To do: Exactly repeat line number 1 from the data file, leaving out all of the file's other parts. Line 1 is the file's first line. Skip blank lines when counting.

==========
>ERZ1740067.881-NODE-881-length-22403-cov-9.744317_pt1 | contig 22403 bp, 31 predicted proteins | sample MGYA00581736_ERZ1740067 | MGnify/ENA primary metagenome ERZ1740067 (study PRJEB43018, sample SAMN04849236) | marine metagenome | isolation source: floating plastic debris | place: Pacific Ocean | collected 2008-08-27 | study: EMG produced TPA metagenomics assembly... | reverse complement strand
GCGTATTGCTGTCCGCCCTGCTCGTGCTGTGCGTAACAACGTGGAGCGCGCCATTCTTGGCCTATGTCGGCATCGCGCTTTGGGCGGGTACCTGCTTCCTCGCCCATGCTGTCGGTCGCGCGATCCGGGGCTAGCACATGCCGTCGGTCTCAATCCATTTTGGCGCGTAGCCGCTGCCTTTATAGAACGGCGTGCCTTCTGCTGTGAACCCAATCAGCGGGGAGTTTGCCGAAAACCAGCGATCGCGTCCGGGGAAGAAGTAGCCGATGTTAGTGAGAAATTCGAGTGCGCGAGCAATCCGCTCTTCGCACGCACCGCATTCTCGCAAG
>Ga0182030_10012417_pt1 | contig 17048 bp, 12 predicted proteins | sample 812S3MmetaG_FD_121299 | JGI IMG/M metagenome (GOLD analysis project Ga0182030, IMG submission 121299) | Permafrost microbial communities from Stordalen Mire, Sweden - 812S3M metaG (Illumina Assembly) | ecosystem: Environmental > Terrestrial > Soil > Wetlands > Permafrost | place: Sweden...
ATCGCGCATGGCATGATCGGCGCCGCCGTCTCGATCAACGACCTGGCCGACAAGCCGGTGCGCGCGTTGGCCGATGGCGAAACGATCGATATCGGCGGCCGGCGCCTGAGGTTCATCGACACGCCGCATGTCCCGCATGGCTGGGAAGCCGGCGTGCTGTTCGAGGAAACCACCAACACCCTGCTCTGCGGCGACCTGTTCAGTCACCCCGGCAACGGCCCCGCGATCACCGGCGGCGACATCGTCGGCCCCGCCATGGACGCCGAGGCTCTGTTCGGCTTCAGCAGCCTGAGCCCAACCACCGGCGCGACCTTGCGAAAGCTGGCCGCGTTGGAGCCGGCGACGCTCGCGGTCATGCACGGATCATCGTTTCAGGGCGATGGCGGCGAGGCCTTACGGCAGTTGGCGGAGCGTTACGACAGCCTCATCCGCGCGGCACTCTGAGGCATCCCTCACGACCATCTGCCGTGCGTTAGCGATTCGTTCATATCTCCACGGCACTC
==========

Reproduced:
>ERZ1740067.881-NODE-881-length-22403-cov-9.744317_pt1 | contig 22403 bp, 31 predicted proteins | sample MGYA00581736_ERZ1740067 | MGnify/ENA primary metagenome ERZ1740067 (study PRJEB43018, sample SAMN04849236) | marine metagenome | isolation source: floating plastic debris | place: Pacific Ocean | collected 2008-08-27 | study: EMG produced TPA metagenomics assembly... | reverse complement strand